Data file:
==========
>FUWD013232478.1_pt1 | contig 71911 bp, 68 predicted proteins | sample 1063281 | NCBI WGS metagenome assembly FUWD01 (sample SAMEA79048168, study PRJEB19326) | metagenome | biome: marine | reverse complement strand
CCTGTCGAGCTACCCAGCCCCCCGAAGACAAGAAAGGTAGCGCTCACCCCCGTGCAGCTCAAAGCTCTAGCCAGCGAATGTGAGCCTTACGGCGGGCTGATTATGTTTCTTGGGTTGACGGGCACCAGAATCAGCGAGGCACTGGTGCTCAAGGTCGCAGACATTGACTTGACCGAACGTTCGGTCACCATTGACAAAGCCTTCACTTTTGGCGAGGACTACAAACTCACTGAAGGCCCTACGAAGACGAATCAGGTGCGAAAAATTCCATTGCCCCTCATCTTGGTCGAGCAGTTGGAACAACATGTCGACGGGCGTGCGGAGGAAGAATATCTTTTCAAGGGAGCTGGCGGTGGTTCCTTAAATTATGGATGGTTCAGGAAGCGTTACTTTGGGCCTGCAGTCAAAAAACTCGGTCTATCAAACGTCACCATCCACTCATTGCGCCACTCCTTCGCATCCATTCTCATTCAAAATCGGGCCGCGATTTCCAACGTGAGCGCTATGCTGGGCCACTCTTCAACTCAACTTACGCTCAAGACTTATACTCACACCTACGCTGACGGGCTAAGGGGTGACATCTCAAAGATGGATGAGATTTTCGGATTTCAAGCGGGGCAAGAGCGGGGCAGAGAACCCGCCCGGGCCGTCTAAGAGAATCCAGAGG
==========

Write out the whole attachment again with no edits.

>FUWD013232478.1_pt1 | contig 71911 bp, 68 predicted proteins | sample 1063281 | NCBI WGS metagenome assembly FUWD01 (sample SAMEA79048168, study PRJEB19326) | metagenome | biome: marine | reverse complement strand
CCTGTCGAGCTACCCAGCCCCCCGAAGACAAGAAAGGTAGCGCTCACCCCCGTGCAGCTCAAAGCTCTAGCCAGCGAATGTGAGCCTTACGGCGGGCTGATTATGTTTCTTGGGTTGACGGGCACCAGAATCAGCGAGGCACTGGTGCTCAAGGTCGCAGACATTGACTTGACCGAACGTTCGGTCACCATTGACAAAGCCTTCACTTTTGGCGAGGACTACAAACTCACTGAAGGCCCTACGAAGACGAATCAGGTGCGAAAAATTCCATTGCCCCTCATCTTGGTCGAGCAGTTGGAACAACATGTCGACGGGCGTGCGGAGGAAGAATATCTTTTCAAGGGAGCTGGCGGTGGTTCCTTAAATTATGGATGGTTCAGGAAGCGTTACTTTGGGCCTGCAGTCAAAAAACTCGGTCTATCAAACGTCACCATCCACTCATTGCGCCACTCCTTCGCATCCATTCTCATTCAAAATCGGGCCGCGATTTCCAACGTGAGCGCTATGCTGGGCCACTCTTCAACTCAACTTACGCTCAAGACTTATACTCACACCTACGCTGACGGGCTAAGGGGTGACATCTCAAAGATGGATGAGATTTTCGGATTTCAAGCGGGGCAAGAGCGGGGCAGAGAACCCGCCCGGGCCGTCTAAGAGAATCCAGAGG